Subtitle: Geometry in the Real World
Geometric figures and concepts such as lines, line segments, rays, right angles, and parallel are difficult for my fourth grade students to recall. Students have difficulty with measurement problems. They use measurement tools incorrectly and do not have a basic sense of centimeters, inches, meters, feet, yards. I wanted my students to get more experience with real measurement, and develop a sense of why it is important to measure correctly in the real world. I decided to invite my sister, Nelda Braver, who is a professional architect, to visit our class. She generously agreed to come show my students some of her work, and some of the tools she used back before computers were used to generate design drawings.
The focused interest of the students was evident immediately. They listened attentively as she described how she decided to go into the field of architecture. She had loved to do art when she was their age and on into high school. She described how our wise father recommended that she might want to take a drafting class so that she could have a paying career and still use her artistic talents. She followed his advice and submitted some of her work to a drafting contest and received an award. That was what made her decide to pursue a college degree in architecture.
The attentive excitement of my students built as Nelda showed them some of the tools she used to do her architectural drawings. She asked them what they noticed about the drafting triangle and one student recognized that it had a right angle, another noticed that it was made of line segments that intersect. Oh, this teacher’s heart swelled with pride as another noted that it did not have parallel lines.
But wait, there’s more! Next we moved to the carpet where Miss Nelda, as they decided to call her, had them circle up around a large set of drawings for a house she designed that is currently under construction. They were impressed not only by the neat lines and elements of the plan, but noted how there was even a set of plans for the landscaping that used circles to show the shrubs and trees. The conversation devolved at that point as students marveled at the house with so many bedrooms and bathrooms for one couple. One student suggested that they might get lost. Another student who is usually quite quiet said that they would “need a map.” But I digress.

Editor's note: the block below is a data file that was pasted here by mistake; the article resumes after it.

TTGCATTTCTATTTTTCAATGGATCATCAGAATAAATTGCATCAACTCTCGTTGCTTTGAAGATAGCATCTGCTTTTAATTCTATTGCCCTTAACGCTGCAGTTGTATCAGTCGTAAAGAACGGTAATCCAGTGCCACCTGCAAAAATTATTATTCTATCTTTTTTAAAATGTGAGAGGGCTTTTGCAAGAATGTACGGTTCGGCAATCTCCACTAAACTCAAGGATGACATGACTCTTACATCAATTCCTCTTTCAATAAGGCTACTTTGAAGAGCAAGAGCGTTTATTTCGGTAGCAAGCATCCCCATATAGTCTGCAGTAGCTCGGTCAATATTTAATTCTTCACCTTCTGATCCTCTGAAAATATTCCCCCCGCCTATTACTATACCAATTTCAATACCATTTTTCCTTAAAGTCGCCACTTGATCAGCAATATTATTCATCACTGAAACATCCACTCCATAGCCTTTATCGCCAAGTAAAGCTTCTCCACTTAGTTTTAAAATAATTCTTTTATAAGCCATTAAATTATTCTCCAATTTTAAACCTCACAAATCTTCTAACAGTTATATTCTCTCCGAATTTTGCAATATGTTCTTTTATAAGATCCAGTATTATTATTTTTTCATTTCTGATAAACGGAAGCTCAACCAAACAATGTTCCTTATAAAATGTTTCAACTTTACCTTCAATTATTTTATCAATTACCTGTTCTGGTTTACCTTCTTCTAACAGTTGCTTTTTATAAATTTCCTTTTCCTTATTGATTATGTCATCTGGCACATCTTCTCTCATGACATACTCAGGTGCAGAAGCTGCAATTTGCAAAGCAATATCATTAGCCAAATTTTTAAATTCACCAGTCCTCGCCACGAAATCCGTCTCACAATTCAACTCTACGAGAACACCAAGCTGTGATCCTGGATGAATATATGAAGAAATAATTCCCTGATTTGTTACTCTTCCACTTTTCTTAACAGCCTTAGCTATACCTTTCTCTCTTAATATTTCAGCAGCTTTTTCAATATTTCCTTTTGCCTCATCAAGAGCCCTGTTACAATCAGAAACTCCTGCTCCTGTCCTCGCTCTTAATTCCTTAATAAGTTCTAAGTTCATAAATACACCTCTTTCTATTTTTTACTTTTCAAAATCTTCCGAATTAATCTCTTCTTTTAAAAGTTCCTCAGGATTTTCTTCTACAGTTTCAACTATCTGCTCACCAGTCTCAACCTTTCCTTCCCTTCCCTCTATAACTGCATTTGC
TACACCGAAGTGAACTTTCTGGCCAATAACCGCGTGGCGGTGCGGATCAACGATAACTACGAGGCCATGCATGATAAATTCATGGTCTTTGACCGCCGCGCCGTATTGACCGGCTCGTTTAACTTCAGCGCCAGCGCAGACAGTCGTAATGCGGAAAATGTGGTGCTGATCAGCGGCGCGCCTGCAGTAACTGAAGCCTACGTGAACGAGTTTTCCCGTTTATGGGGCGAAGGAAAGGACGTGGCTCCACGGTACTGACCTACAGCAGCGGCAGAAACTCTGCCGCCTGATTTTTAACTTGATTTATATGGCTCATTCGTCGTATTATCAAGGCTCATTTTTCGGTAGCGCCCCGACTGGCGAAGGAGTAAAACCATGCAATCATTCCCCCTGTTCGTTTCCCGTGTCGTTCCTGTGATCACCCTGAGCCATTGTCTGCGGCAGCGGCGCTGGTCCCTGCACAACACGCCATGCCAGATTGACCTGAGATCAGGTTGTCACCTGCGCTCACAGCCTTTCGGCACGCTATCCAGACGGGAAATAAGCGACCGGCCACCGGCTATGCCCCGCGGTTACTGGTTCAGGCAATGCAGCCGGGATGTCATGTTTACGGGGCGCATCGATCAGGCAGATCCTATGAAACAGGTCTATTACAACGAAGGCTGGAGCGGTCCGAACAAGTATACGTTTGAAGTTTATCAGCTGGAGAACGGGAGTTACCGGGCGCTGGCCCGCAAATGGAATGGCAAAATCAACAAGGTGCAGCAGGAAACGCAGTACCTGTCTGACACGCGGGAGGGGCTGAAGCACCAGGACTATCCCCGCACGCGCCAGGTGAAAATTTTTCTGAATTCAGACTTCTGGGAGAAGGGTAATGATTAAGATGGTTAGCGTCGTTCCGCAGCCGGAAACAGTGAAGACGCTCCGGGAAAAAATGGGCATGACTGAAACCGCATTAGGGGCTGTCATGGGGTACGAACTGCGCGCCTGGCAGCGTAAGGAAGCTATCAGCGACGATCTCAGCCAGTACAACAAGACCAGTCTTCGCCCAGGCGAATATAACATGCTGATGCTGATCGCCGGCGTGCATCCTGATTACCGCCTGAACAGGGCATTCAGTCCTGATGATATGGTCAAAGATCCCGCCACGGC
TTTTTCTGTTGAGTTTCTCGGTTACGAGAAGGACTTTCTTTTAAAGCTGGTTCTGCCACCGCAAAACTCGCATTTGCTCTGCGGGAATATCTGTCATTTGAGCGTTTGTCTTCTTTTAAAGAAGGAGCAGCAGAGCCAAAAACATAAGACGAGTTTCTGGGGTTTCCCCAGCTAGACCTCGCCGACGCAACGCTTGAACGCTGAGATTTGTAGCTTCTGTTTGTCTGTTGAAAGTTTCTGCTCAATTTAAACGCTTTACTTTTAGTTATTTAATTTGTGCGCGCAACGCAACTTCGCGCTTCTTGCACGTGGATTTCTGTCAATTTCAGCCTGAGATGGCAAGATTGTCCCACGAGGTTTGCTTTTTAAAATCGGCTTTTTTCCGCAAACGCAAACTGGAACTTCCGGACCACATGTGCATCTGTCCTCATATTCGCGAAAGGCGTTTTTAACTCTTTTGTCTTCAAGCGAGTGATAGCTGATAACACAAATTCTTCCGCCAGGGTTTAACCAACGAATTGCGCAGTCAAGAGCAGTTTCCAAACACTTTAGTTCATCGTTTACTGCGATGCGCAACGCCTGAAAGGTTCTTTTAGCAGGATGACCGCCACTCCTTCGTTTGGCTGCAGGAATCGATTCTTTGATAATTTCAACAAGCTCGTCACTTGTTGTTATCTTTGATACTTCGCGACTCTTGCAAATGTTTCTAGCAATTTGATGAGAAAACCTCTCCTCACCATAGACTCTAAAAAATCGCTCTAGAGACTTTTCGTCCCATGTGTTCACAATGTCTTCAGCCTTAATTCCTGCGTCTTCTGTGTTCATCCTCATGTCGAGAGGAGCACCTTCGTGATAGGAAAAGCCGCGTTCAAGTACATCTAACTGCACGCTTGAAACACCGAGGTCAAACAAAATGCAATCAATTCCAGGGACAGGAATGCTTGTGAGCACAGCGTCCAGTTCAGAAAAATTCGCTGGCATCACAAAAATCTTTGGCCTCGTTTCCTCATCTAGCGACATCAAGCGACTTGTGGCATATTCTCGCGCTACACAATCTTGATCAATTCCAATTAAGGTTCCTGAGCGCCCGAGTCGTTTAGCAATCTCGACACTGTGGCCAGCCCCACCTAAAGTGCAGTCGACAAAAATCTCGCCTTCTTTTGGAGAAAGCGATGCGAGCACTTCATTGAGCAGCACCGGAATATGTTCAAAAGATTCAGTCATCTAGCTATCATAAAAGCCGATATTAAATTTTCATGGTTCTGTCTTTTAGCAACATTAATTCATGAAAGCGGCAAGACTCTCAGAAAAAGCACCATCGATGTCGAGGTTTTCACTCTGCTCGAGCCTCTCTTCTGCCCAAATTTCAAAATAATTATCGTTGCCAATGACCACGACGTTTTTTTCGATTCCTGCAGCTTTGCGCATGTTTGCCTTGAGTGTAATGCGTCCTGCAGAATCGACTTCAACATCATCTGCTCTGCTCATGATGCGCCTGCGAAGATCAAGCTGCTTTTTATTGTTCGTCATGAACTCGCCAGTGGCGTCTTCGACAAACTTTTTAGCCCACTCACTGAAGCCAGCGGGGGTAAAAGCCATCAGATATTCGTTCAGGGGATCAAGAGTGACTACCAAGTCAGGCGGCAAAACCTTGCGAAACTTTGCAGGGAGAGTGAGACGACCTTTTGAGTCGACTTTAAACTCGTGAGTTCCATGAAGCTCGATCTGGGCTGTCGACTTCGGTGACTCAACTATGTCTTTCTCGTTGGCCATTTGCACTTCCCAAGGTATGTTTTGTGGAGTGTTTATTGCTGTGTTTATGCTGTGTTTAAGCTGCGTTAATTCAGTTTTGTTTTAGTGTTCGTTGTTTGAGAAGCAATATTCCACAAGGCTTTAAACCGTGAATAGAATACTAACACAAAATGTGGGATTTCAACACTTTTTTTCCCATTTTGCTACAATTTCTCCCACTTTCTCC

The culmination of this amazing teaching hour was the set of video clips that Miss Nelda had been taking of the project, as the lot was surveyed, the foundation laid, the framing raised and the latest video; of triangle shaped trusses being hoisted up onto the roof. Students were eager to see more footage as this house was built and completed. Miss Nelda was kind enough to leave us the sets of architectural drawings she had brought.
All in all, the visit from our family architect made quite an effective lesson that helped geometry and its concepts come alive for my students. I believe it became more clear to them why precision in measurement is important.
Epilogue to this great hour of learning comes with the thank you notes my students wrote to Miss Nelda with their own floor plans for their dream houses. In fact, after making the thank you notes, several students have continued making floor plans during every opportunity for free time artistic pursuits. At one point, even recess was overtaken with a table full of young house and garden designers at work.
In essence, this lesson has gone well beyond my initial plan and has taken on a life of its own in the creative minds of my students. This was the kind of experience that feeds my teacher soul.
Next month, my sister the lawyer plans to visit!